64 Sadie’s Interest Areas: Office WorkFood ServicesRetail Services______________________This area will typically be the smallest in terms of number of characteristics listed.Marc Gold & Associates
65 Characteristics of an Ideal Job Contributions refer to the individual’s characteristics that will be offered to employers. These might include:Personality characteristicsSkillsCredentialsExperiencesRecommendationsMarc Gold & Associates
66 Personality Characteristics Sadie’s Contributions:Personality CharacteristicsVery organized (Sadie takes care of all her clothes, ironing and laundry)Great memory (Sadie remembers the birthdays, meeting times and license plate renewal for all family members)Dry, sharp sense of humorFun loving personMarc Gold & Associates
67 Sadie’s Contributions: Skills Follows written scheduleFollows multi-step directionsStays on taskContributions: ExperiencesWorked on Senior yearbook staff, NHSVolunteered at church child care centerSorts mail for all teachers at NHSContributions: RecommendationsMr. Gibson, school principalMarc Gold & Associates 67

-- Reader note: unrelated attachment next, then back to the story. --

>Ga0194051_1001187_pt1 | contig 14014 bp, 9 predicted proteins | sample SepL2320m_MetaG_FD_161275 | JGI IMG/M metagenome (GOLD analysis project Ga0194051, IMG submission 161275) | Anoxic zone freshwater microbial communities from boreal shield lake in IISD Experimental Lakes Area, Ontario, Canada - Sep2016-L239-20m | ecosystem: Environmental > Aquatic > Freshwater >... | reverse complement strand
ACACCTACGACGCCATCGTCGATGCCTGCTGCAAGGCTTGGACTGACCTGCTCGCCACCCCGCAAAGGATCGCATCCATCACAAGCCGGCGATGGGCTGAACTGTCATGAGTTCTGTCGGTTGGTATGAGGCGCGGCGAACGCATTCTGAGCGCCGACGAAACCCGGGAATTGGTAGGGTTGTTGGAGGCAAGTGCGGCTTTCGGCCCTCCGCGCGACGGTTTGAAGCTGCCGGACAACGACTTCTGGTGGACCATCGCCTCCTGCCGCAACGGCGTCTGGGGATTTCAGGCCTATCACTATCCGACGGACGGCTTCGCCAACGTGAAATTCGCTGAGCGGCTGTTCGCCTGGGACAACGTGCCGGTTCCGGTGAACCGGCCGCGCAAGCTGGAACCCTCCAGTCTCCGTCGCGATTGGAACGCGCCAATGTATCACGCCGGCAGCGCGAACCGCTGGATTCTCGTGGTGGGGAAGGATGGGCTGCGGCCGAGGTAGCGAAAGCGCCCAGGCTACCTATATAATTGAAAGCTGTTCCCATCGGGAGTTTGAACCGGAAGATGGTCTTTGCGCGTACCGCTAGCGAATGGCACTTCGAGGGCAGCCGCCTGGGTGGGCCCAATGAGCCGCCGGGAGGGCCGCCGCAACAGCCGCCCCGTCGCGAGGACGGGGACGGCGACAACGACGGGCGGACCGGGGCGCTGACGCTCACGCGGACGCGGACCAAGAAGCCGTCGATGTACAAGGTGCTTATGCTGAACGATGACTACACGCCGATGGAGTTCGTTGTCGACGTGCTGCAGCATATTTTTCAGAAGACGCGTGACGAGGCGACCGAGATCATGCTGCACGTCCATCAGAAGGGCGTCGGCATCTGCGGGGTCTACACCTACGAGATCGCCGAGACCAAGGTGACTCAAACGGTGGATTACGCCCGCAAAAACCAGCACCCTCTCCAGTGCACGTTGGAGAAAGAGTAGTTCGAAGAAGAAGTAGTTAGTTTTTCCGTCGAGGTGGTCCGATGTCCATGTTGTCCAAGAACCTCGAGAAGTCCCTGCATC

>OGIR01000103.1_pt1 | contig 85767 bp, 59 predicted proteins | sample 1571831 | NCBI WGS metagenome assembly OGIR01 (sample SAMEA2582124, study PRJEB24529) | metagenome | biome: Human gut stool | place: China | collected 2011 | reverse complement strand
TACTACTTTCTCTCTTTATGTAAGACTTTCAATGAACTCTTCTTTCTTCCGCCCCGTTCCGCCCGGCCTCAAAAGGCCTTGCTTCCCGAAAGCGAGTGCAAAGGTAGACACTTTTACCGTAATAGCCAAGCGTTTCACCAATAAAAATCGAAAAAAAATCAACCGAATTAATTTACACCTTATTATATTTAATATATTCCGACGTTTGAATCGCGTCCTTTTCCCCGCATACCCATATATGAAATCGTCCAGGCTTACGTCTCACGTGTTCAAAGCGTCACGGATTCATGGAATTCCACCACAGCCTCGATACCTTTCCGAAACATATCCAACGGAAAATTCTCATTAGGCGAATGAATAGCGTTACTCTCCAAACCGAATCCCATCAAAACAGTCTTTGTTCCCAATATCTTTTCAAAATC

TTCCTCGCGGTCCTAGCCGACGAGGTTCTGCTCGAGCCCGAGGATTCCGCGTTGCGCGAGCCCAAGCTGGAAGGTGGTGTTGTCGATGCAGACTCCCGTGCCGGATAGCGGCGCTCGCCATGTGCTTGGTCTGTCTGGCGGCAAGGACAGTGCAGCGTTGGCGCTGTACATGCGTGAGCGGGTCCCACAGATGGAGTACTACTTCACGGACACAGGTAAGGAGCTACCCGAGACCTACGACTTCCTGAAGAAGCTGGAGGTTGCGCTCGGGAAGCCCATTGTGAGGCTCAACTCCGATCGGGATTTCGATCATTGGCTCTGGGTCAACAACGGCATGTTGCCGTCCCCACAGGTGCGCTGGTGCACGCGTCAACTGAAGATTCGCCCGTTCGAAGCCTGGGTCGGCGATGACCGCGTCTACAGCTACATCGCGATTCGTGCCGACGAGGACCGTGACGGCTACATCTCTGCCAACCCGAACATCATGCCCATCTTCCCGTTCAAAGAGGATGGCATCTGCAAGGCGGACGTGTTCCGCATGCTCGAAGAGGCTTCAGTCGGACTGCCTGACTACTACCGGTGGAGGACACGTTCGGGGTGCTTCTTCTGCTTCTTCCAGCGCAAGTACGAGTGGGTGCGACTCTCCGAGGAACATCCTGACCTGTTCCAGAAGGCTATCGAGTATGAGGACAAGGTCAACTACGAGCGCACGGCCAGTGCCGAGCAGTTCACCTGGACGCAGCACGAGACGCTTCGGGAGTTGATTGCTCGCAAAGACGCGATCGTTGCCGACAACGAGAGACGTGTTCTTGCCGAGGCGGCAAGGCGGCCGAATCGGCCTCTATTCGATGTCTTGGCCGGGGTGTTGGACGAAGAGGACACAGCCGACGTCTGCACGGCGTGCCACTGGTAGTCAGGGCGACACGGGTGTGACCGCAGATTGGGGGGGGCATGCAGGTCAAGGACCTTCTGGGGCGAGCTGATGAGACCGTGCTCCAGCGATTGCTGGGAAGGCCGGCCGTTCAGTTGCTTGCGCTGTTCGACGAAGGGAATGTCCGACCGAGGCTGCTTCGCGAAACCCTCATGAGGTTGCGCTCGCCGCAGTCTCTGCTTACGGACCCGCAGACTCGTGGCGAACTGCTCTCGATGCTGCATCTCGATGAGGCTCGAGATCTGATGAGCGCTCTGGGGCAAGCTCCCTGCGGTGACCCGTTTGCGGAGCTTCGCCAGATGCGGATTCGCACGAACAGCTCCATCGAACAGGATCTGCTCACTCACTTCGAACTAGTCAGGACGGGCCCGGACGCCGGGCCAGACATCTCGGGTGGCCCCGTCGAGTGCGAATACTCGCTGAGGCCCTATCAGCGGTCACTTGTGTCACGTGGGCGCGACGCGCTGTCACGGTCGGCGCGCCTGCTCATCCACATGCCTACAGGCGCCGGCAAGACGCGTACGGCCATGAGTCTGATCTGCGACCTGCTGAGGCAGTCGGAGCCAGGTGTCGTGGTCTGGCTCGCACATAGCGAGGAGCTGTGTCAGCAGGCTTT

68 Student’s PortfolioCustomized visual presentation on behalf of the person as either the job developer or they speak with employersIntroduces both the general idea of people with significant disabilities making contributions to employersPersonalized, visual resume that represents the best of the applicant with a disabilityMarc Gold & Associates
69 Eric Discovery Process Measurable postsecondary goals, course of study and coordinated set of activities (transition plan in his IEP)Person Centered Customized Employment PlanningHandout; Gail and Cheri will discuss how this was developed and is revised and updated each year.